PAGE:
His colleagues shared their approach to treatment selection.
“I break it down when I’m talking with patients about either biologics, to include dupilumab and tralokinumab depending on age, or Janus kinase (JAK) inhibitors, to include abrocitinib and upadacitinibas long as they’re aged 12 and up. I lay out the pros and cons of each and let the patient decide,” Swanson explained.
Andrew Blauvelt, MD, MBA, an investigator at the Oregon Medical Research Center in Portland, Oregon, has run a small private dermatology practice for years. Since he has conducted mostly clinical trials, he opened up the conversation to biologics vs JAK inhibitors, which he has extensively researched. “There were 2-plus years where we have had open trials for tralokinumab and/or lebrikizumab, and abrocitinib and upadacitinib at the same time. I’d do what we do in practice—I’ve done it for 3 or 4 years—going through the pros and cons of each class and then [listening to] what they say,” he explained. “It’s been fascinating...having these conversations, but in the context of clinical trial choice, it’s been about half and half [from patients and physicians].”
Speed can sometimes become the determining factor in choosing an AD treatment plan.
“With atopic dermatitis, even compared with psoriasis, it’s crucially important. These patients are super itchy, and they can’t sleep at night. The faster the better,” Glick said. “That’s my approach, and that’s one reason why I like the JAK inhibitors. We haven’t talked about this, but the topical agent that has been put into our toolbox is also quite effective. When we’re talking about this, we’re able to cover that mild to moderate sphere by having a topical and then 2 new oral JAKs.”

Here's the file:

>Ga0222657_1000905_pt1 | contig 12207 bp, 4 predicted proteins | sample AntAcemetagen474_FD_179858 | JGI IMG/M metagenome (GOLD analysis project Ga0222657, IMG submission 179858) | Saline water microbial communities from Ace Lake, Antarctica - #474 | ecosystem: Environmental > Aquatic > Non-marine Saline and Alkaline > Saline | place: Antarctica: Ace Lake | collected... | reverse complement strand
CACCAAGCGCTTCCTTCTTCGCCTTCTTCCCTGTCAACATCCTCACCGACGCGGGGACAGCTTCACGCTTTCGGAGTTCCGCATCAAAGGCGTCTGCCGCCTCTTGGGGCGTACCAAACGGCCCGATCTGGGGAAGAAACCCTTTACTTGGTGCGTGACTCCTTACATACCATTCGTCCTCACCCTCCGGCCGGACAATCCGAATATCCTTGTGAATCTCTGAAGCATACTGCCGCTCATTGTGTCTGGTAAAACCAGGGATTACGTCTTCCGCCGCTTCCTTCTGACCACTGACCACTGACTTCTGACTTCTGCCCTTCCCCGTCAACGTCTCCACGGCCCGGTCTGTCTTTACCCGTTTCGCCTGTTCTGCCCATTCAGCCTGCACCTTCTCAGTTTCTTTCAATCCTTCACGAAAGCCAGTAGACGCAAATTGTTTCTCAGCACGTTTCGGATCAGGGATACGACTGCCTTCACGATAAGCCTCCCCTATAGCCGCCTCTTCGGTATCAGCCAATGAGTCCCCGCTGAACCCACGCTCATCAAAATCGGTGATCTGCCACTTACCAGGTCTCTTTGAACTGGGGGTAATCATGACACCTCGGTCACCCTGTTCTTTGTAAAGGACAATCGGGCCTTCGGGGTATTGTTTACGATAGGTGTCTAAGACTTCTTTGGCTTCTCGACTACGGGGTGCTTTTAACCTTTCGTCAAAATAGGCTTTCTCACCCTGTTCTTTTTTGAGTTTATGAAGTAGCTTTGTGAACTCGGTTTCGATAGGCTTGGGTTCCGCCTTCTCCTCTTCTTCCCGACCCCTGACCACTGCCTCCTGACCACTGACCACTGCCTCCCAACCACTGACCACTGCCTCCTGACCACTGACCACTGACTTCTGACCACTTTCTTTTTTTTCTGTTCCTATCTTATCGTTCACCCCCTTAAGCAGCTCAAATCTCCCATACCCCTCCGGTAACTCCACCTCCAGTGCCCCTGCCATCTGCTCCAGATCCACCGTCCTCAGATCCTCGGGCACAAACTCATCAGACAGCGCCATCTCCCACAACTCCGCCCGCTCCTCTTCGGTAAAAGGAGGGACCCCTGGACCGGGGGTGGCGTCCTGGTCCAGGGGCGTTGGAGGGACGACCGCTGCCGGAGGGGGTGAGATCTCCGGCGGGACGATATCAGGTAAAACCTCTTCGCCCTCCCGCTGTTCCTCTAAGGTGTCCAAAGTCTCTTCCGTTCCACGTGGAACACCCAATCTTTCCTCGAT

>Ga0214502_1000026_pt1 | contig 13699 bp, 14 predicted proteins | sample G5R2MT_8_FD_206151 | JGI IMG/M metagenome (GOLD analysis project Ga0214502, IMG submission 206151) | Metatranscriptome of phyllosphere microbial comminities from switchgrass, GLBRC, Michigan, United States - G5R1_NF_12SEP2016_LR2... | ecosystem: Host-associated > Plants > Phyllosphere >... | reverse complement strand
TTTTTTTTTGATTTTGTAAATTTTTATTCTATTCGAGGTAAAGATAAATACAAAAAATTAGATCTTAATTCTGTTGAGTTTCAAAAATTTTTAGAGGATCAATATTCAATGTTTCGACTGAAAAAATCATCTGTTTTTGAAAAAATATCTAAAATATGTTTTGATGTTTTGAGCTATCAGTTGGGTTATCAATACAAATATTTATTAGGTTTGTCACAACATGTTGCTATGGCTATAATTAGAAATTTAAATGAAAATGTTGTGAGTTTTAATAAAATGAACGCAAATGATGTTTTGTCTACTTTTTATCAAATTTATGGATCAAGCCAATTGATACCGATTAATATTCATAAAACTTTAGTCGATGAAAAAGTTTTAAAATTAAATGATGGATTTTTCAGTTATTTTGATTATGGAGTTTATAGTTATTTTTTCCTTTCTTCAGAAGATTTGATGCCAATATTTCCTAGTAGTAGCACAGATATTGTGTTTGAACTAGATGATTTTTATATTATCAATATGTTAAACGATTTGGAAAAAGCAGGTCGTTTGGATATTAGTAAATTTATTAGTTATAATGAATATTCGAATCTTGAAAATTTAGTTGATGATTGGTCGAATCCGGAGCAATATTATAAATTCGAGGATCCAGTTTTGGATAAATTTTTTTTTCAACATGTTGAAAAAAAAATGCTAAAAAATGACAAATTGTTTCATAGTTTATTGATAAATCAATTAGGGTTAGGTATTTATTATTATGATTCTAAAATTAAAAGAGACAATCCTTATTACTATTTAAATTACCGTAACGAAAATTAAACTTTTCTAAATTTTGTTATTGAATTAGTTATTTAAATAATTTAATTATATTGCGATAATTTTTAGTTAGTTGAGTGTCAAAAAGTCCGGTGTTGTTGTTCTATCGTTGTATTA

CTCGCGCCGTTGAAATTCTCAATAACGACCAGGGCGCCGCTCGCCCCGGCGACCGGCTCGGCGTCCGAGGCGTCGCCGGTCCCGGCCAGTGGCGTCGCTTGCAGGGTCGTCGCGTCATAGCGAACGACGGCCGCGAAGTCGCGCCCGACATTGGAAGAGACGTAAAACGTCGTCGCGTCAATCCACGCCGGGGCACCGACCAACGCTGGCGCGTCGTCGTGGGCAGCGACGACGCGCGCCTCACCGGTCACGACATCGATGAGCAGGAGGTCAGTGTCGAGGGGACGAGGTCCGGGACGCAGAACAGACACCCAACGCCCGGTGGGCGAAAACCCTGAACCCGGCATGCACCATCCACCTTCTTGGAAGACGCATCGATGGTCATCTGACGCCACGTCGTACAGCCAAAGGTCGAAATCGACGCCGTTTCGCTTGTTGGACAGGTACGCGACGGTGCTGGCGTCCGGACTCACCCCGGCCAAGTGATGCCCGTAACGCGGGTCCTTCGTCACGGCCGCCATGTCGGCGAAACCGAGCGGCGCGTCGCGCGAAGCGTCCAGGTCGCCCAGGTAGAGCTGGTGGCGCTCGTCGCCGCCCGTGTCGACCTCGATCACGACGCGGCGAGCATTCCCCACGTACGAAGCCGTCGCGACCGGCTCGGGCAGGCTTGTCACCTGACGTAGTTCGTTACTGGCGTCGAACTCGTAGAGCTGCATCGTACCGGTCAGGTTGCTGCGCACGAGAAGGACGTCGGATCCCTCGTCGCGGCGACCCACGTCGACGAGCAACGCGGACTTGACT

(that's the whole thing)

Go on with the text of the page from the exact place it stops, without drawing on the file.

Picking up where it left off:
The panel went on to suggest what they call better alternatives, such as a 2-, 4-, or 6-week dose of a JAK inhibitor to cool off patients instead of 2 weeks of prednisone.
Blauvelt shared his work on the JADE REGIMEN trial2 (NCT03627767), which treats study participants with a high dose of abrocitinib for the first 3 months. Data from the study is helping expand insight on episodic therapy. One-third of responders were kept on the high dose, while one-third were dropped to a lower dose. The remaining one-third went to no treatment. “Yes, most patients recurred off-drug, but not all of them. About 20% did not recur out to 1 year. The patients who did the best were staying on the high dose, but half the patients on the lower dose did well.… In a trial, we haven’t had anything better to help us with episodic treatment,” he said.